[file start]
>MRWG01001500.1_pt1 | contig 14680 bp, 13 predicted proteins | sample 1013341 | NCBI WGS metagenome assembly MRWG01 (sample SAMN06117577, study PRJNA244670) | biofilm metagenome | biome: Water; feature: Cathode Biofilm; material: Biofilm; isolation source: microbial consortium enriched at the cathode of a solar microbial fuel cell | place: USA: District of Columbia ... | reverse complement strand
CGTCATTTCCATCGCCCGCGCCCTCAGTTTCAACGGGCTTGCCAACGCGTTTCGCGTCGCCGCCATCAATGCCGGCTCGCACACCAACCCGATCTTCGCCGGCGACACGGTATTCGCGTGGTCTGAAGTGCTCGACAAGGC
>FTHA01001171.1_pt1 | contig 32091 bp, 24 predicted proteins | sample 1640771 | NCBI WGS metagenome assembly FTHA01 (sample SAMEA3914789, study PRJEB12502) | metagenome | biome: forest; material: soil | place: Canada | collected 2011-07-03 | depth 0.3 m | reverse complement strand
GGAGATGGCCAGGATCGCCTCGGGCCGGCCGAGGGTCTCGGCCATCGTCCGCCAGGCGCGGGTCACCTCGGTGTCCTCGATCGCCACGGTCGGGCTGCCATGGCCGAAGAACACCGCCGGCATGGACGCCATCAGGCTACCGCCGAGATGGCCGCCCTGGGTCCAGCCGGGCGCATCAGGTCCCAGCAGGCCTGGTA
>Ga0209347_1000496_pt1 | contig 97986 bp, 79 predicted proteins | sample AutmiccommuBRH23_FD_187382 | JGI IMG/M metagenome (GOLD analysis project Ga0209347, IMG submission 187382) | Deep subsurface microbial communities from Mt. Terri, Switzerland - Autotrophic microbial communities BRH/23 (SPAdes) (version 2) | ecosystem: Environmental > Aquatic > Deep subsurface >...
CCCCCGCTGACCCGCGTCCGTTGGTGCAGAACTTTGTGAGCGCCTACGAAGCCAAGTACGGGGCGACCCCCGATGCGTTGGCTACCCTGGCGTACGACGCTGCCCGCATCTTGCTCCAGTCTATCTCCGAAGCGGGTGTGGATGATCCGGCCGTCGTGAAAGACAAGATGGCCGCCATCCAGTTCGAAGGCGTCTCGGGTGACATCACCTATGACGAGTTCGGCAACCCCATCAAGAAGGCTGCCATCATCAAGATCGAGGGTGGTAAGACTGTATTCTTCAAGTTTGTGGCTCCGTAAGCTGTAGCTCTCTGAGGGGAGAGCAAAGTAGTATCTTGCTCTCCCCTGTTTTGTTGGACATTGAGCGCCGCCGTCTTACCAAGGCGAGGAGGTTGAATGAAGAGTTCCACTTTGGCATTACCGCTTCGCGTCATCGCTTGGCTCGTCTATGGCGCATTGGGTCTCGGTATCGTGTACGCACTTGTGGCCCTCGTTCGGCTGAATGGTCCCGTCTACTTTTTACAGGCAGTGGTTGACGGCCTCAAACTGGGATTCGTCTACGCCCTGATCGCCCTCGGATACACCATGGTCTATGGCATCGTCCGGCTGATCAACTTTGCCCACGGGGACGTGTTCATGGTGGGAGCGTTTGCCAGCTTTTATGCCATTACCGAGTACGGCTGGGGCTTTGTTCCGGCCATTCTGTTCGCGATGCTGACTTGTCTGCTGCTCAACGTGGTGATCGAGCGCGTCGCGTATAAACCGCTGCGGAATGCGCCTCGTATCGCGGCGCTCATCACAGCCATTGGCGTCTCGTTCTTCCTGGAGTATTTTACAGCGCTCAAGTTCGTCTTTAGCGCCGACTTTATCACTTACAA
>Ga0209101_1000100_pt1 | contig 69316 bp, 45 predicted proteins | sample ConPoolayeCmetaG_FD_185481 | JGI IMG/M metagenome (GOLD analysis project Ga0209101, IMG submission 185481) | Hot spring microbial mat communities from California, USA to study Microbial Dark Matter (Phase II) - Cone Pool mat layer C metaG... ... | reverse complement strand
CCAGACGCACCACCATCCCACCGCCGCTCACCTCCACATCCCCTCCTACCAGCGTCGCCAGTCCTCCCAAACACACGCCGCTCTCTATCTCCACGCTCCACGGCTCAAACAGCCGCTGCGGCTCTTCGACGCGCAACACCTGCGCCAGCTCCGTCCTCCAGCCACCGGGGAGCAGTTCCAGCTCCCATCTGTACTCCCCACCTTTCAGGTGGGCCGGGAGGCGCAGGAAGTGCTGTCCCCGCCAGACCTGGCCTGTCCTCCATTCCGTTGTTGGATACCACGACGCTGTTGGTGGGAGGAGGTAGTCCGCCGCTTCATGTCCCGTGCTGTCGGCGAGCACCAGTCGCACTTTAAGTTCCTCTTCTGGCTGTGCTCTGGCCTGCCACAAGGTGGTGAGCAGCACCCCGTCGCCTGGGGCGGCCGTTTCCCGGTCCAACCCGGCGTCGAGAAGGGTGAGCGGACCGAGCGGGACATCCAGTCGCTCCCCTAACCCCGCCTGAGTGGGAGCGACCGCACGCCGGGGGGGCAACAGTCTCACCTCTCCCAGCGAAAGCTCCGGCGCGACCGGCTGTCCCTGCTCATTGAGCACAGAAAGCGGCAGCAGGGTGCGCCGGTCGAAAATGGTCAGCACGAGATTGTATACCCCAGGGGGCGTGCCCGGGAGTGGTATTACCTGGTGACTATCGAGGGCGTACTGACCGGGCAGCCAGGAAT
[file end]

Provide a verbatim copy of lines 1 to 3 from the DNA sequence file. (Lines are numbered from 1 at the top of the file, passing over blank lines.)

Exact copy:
>MRWG01001500.1_pt1 | contig 14680 bp, 13 predicted proteins | sample 1013341 | NCBI WGS metagenome assembly MRWG01 (sample SAMN06117577, study PRJNA244670) | biofilm metagenome | biome: Water; feature: Cathode Biofilm; material: Biofilm; isolation source: microbial consortium enriched at the cathode of a solar microbial fuel cell | place: USA: District of Columbia ... | reverse complement strand
CGTCATTTCCATCGCCCGCGCCCTCAGTTTCAACGGGCTTGCCAACGCGTTTCGCGTCGCCGCCATCAATGCCGGCTCGCACACCAACCCGATCTTCGCCGGCGACACGGTATTCGCGTGGTCTGAAGTGCTCGACAAGGC
>FTHA01001171.1_pt1 | contig 32091 bp, 24 predicted proteins | sample 1640771 | NCBI WGS metagenome assembly FTHA01 (sample SAMEA3914789, study PRJEB12502) | metagenome | biome: forest; material: soil | place: Canada | collected 2011-07-03 | depth 0.3 m | reverse complement strand